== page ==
Making water a human right

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UN Photo: Logan-Abassi. A-boy-in-Cité-SoleilIn 2010, the United Nations General Assembly recognized that water and sanitation should be a human right. Water as a human right is as much about the quality, making sure that the water is clean and you do not get sick from drinking it, as it is about access.

As UN Secretary General Ban Ki-moon has said: "Safe drinking water and adequate sanitation are crucial for poverty reduction, crucial for sustainable development and crucial for achieving any and every one of the Millennium Development Goals".

The right to water is not specifically mentioned in The Universal Declaration of Human Rights. However, without access to water, other rights could not be exercised such as the "right to a standard of living adequate for the health and well-being" and the fact that "Motherhood and childhood are entitled to special care and assistance."

Article 6 of the UN Covenant on Civil and Political Rights also guarantees the right to life. Articles 11 and 12 of the International Covenant on Economic and Social Rights guarantee an adequate standard of living.

The right to water was not considered as a right in itself in earlier UN human rights texts, but merely as a tool to guarantee other rights. However in recent years water has become a more important issue leading to several international water conferences such as Mar del Plata (1977) and New Delhi (1990).

In September 2000, when the General Assembly decided to commit to the Millennium Development Goals (MDG), MDG7 aimed to halve the population without sustainable access to water by 2015.

In 2006, the Human Rights Council (HRC) adopted decision 2/104 "human rights and access to water". The HRC appointed Ms. Catarina de Albuquerque as the independent expert on the right to water and sanitation. She published her first report on 1st July 2009.

And finally in 2010, the General Assembly declared access to water as a human right in a landmark resolution. "Everyone has the right to water, no matter where he/she lives," Ms. De Albuquerque said of this declaration.

With the recognition of water as a human right, the UN is taking action. The UN will use its available means and mechanisms to monitor the progress of nations in realizing the right to water and sanitation and to hold governments accountable. This does not mean that there is one globally coordinated and integrated policy on water within the UN. The problems concerning water are too vast and diverse to be tackled by a "one fits all" policy.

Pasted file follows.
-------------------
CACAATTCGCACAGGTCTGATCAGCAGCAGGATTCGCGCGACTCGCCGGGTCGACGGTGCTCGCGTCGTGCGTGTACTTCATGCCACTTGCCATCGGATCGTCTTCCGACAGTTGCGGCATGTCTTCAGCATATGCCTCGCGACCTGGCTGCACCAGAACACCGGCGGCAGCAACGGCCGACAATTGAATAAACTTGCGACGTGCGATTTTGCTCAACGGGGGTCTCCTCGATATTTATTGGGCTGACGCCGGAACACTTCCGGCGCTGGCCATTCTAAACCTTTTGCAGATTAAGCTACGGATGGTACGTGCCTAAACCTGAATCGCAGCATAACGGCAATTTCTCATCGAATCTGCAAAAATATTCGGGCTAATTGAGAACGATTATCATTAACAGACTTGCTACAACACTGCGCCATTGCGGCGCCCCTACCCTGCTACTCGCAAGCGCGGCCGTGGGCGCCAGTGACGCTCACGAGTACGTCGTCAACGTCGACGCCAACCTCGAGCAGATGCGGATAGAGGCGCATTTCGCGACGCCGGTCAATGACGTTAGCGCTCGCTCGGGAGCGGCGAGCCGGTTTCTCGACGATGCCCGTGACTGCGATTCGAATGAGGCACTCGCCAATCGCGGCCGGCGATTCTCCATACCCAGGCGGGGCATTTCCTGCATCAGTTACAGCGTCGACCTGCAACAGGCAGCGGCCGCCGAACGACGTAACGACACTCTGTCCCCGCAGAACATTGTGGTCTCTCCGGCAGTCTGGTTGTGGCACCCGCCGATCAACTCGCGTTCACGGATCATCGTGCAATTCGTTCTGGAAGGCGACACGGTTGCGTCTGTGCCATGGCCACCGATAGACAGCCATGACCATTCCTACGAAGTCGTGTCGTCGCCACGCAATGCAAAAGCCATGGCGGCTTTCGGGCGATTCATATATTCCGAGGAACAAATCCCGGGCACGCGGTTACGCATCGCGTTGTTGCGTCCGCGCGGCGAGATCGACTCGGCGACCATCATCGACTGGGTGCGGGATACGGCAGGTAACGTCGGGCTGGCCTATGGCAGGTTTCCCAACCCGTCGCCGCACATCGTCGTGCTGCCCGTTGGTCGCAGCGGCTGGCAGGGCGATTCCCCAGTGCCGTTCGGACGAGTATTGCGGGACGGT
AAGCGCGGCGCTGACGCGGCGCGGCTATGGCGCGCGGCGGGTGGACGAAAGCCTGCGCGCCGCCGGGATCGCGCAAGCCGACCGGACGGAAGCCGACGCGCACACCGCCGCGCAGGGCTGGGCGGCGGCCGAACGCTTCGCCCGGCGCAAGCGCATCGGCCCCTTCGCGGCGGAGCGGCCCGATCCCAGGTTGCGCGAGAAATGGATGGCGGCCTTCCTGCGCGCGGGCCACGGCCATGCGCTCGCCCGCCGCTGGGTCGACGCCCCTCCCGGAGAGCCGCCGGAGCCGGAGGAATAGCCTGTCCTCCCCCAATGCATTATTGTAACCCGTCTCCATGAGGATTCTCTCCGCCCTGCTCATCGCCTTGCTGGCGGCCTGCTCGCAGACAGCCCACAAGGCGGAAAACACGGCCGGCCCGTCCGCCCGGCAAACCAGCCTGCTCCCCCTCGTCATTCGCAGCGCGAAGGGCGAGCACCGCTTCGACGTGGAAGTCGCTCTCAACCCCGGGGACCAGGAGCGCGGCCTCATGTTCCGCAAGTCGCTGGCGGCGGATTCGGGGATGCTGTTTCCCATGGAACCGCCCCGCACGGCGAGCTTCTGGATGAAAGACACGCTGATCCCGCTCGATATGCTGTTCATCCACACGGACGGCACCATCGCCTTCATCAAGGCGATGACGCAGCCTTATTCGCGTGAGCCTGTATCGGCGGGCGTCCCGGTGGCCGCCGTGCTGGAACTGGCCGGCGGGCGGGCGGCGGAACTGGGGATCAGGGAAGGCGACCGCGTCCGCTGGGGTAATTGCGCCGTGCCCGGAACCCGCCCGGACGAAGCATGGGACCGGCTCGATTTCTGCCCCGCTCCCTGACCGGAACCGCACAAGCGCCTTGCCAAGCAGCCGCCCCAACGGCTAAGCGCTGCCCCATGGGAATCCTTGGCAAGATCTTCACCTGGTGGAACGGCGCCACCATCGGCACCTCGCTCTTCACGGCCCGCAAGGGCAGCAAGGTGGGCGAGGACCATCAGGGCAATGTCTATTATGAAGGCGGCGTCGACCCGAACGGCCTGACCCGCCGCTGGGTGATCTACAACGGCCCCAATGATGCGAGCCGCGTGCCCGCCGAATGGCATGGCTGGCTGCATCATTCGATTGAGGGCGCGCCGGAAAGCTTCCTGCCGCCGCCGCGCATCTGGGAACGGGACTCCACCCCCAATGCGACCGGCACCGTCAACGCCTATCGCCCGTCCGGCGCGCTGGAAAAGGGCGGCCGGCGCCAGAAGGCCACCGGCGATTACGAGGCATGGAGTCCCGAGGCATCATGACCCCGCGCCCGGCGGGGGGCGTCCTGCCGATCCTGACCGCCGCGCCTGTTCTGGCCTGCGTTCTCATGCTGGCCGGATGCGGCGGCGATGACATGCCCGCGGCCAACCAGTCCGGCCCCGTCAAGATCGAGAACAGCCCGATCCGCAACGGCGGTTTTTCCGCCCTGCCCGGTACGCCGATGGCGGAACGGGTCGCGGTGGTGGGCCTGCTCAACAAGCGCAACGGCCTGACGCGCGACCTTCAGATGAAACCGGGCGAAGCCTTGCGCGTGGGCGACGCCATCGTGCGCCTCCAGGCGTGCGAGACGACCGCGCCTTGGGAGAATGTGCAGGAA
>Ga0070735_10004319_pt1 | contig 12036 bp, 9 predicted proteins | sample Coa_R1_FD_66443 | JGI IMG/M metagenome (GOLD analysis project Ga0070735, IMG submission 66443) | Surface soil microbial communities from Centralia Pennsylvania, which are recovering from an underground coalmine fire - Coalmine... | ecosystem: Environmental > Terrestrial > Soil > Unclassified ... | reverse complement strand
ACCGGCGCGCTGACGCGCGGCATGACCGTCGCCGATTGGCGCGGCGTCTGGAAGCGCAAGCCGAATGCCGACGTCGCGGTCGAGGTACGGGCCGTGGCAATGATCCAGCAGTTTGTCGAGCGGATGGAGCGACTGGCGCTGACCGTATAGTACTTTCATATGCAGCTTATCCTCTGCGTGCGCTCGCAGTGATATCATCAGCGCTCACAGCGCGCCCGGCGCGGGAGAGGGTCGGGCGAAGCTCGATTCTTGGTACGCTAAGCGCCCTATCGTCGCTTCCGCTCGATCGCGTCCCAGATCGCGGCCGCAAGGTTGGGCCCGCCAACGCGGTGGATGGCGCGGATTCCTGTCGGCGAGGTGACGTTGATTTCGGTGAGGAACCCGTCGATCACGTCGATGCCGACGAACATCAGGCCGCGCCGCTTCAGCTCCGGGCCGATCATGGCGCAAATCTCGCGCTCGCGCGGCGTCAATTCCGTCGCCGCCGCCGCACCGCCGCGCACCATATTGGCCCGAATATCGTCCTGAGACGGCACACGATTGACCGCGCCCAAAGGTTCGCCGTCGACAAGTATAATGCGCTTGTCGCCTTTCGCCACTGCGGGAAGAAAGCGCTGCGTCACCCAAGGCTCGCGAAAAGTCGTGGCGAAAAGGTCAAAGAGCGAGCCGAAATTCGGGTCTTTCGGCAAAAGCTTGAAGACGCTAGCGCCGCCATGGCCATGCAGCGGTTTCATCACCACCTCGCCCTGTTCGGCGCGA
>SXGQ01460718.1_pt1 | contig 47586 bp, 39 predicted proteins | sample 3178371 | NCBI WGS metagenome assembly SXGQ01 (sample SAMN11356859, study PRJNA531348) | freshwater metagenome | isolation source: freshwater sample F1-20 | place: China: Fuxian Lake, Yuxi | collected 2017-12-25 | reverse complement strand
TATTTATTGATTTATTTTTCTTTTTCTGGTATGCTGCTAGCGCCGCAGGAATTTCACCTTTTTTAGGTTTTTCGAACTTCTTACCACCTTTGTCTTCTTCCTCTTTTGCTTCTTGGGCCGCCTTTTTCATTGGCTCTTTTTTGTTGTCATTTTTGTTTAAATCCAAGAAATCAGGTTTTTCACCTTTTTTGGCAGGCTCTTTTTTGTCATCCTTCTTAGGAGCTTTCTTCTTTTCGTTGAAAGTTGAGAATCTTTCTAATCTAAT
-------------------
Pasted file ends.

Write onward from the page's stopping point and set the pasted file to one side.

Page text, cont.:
In 2003, UN Water was founded as an "inter-agency mechanism" with the task of enhancing coordination and coherence between the UN agencies in the field of water and sanitation.

However the UN cannot sanction governments.

Having recognized safe and clean drinking water and sanitation as a human right, pressure is now on local and national authorities to provide a better infrastructure for drains and clean water.

For many of those who have access to water, it is either too expensive or suitable for consumption, often exposed to dangerous levels of biological contaminants and chemical pollutants partly due to inadequate management of urban, industrial or agricultural waste water. Simply put, for many people water is not yet a human right.

Access to safe water should no longer be seen as a service, but as a human right. States and organizations should work towards using economic resources and technology to provide safe, clean, accessible and affordable water particularly in the developing countries.

There is certainly no time to waste in taking action. Water challenges will increase significantly in the coming years due to the fact that population growth and rising incomes will lead to greater water consumption, as well as more waste. The urban population in developing countries will grow dramatically, generating demand well beyond the capacity of already inadequate water supply and sanitation infrastructure and services.

According to the UN World Water Development Report, by 2050, at least one in four people is likely to live in a country affected by chronic or recurring shortages of freshwater.